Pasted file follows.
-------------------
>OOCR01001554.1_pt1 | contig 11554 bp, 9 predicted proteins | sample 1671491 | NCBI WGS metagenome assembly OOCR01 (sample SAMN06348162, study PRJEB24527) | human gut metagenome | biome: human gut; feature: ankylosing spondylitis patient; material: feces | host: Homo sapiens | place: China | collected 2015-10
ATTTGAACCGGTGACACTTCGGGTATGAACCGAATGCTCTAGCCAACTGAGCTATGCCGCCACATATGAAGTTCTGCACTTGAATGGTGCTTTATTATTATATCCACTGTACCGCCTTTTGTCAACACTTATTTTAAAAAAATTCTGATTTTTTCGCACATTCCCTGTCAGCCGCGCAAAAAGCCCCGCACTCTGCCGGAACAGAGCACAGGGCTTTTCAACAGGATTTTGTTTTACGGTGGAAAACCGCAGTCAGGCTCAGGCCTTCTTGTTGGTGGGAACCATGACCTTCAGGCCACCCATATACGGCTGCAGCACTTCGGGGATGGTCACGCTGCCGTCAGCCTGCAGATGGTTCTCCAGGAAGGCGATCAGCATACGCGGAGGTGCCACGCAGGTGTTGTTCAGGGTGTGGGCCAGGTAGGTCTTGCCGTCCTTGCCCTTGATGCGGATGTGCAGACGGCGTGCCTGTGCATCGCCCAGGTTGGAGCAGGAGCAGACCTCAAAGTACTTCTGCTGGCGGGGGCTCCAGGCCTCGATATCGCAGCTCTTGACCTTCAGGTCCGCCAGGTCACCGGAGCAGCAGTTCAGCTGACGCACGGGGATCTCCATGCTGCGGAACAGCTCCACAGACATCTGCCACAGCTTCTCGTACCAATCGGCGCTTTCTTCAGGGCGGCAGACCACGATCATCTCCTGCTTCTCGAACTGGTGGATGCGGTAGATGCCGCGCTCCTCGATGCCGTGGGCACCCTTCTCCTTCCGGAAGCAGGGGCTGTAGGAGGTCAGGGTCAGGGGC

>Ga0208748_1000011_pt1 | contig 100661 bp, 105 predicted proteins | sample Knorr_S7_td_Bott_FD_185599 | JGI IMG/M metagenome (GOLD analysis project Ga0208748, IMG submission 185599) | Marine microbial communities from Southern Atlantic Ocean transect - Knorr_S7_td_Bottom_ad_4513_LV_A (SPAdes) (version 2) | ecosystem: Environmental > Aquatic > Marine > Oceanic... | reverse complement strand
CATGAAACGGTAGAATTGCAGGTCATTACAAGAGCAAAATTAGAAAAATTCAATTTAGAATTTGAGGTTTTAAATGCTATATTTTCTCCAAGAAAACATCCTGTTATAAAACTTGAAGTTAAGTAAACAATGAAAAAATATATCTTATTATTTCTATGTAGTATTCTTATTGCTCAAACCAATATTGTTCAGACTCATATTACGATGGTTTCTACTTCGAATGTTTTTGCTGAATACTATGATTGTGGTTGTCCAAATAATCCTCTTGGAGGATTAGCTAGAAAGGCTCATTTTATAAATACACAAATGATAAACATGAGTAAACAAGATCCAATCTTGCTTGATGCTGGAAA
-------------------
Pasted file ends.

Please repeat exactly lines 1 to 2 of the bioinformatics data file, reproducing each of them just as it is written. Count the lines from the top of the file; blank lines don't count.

>OOCR01001554.1_pt1 | contig 11554 bp, 9 predicted proteins | sample 1671491 | NCBI WGS metagenome assembly OOCR01 (sample SAMN06348162, study PRJEB24527) | human gut metagenome | biome: human gut; feature: ankylosing spondylitis patient; material: feces | host: Homo sapiens | place: China | collected 2015-10
ATTTGAACCGGTGACACTTCGGGTATGAACCGAATGCTCTAGCCAACTGAGCTATGCCGCCACATATGAAGTTCTGCACTTGAATGGTGCTTTATTATTATATCCACTGTACCGCCTTTTGTCAACACTTATTTTAAAAAAATTCTGATTTTTTCGCACATTCCCTGTCAGCCGCGCAAAAAGCCCCGCACTCTGCCGGAACAGAGCACAGGGCTTTTCAACAGGATTTTGTTTTACGGTGGAAAACCGCAGTCAGGCTCAGGCCTTCTTGTTGGTGGGAACCATGACCTTCAGGCCACCCATATACGGCTGCAGCACTTCGGGGATGGTCACGCTGCCGTCAGCCTGCAGATGGTTCTCCAGGAAGGCGATCAGCATACGCGGAGGTGCCACGCAGGTGTTGTTCAGGGTGTGGGCCAGGTAGGTCTTGCCGTCCTTGCCCTTGATGCGGATGTGCAGACGGCGTGCCTGTGCATCGCCCAGGTTGGAGCAGGAGCAGACCTCAAAGTACTTCTGCTGGCGGGGGCTCCAGGCCTCGATATCGCAGCTCTTGACCTTCAGGTCCGCCAGGTCACCGGAGCAGCAGTTCAGCTGACGCACGGGGATCTCCATGCTGCGGAACAGCTCCACAGACATCTGCCACAGCTTCTCGTACCAATCGGCGCTTTCTTCAGGGCGGCAGACCACGATCATCTCCTGCTTCTCGAACTGGTGGATGCGGTAGATGCCGCGCTCCTCGATGCCGTGGGCACCCTTCTCCTTCCGGAAGCAGGGGCTGTAGGAGGTCAGGGTCAGGGGC